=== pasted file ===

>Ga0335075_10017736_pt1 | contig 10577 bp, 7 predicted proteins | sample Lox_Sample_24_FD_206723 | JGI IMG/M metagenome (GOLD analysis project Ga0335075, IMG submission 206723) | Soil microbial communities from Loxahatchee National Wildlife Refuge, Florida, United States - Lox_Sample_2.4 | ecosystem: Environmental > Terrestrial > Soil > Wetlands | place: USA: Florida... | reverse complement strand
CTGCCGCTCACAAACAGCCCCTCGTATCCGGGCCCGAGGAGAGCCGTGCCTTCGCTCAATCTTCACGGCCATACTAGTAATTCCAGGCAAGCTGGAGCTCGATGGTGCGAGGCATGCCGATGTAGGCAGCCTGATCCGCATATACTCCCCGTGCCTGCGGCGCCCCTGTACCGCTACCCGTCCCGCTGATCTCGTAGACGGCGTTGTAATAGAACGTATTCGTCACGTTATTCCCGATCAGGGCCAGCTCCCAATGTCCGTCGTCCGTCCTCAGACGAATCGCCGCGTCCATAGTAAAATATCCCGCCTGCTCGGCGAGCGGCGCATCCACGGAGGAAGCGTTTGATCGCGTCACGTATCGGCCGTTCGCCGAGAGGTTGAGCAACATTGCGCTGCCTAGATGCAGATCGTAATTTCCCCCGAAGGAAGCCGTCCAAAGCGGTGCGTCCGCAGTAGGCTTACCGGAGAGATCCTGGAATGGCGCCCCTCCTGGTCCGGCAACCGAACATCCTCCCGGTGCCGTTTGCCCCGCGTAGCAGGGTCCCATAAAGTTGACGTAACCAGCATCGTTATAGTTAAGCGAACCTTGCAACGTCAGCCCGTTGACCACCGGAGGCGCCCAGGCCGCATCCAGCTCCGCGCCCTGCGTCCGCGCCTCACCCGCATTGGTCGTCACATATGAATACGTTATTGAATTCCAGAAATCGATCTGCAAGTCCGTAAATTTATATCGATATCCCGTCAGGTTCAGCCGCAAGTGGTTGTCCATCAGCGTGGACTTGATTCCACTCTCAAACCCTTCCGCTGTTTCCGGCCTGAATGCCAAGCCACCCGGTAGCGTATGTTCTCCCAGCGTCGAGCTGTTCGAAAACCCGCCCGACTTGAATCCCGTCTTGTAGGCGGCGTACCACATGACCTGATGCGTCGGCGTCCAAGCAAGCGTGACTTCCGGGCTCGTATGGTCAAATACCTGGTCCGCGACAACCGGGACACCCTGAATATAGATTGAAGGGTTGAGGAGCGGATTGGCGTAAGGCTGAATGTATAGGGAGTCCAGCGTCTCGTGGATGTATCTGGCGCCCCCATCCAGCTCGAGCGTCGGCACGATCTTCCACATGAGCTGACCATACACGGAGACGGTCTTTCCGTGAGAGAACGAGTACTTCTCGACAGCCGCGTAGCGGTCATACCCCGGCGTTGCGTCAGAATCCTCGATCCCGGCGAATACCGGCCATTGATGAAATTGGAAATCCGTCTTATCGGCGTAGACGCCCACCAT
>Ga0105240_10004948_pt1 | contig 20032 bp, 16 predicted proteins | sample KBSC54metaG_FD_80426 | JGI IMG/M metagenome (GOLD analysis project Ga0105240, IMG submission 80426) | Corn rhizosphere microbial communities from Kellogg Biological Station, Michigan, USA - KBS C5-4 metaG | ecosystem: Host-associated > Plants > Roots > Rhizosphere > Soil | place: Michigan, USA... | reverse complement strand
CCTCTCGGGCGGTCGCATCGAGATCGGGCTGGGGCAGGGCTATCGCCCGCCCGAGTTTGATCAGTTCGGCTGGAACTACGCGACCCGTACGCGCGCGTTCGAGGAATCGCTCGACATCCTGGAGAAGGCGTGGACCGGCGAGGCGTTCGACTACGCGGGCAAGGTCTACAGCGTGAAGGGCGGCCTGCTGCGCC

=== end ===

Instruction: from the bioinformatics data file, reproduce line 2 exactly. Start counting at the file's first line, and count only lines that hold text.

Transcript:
CTGCCGCTCACAAACAGCCCCTCGTATCCGGGCCCGAGGAGAGCCGTGCCTTCGCTCAATCTTCACGGCCATACTAGTAATTCCAGGCAAGCTGGAGCTCGATGGTGCGAGGCATGCCGATGTAGGCAGCCTGATCCGCATATACTCCCCGTGCCTGCGGCGCCCCTGTACCGCTACCCGTCCCGCTGATCTCGTAGACGGCGTTGTAATAGAACGTATTCGTCACGTTATTCCCGATCAGGGCCAGCTCCCAATGTCCGTCGTCCGTCCTCAGACGAATCGCCGCGTCCATAGTAAAATATCCCGCCTGCTCGGCGAGCGGCGCATCCACGGAGGAAGCGTTTGATCGCGTCACGTATCGGCCGTTCGCCGAGAGGTTGAGCAACATTGCGCTGCCTAGATGCAGATCGTAATTTCCCCCGAAGGAAGCCGTCCAAAGCGGTGCGTCCGCAGTAGGCTTACCGGAGAGATCCTGGAATGGCGCCCCTCCTGGTCCGGCAACCGAACATCCTCCCGGTGCCGTTTGCCCCGCGTAGCAGGGTCCCATAAAGTTGACGTAACCAGCATCGTTATAGTTAAGCGAACCTTGCAACGTCAGCCCGTTGACCACCGGAGGCGCCCAGGCCGCATCCAGCTCCGCGCCCTGCGTCCGCGCCTCACCCGCATTGGTCGTCACATATGAATACGTTATTGAATTCCAGAAATCGATCTGCAAGTCCGTAAATTTATATCGATATCCCGTCAGGTTCAGCCGCAAGTGGTTGTCCATCAGCGTGGACTTGATTCCACTCTCAAACCCTTCCGCTGTTTCCGGCCTGAATGCCAAGCCACCCGGTAGCGTATGTTCTCCCAGCGTCGAGCTGTTCGAAAACCCGCCCGACTTGAATCCCGTCTTGTAGGCGGCGTACCACATGACCTGATGCGTCGGCGTCCAAGCAAGCGTGACTTCCGGGCTCGTATGGTCAAATACCTGGTCCGCGACAACCGGGACACCCTGAATATAGATTGAAGGGTTGAGGAGCGGATTGGCGTAAGGCTGAATGTATAGGGAGTCCAGCGTCTCGTGGATGTATCTGGCGCCCCCATCCAGCTCGAGCGTCGGCACGATCTTCCACATGAGCTGACCATACACGGAGACGGTCTTTCCGTGAGAGAACGAGTACTTCTCGACAGCCGCGTAGCGGTCATACCCCGGCGTTGCGTCAGAATCCTCGATCCCGGCGAATACCGGCCATTGATGAAATTGGAAATCCGTCTTATCGGCGTAGACGCCCACCAT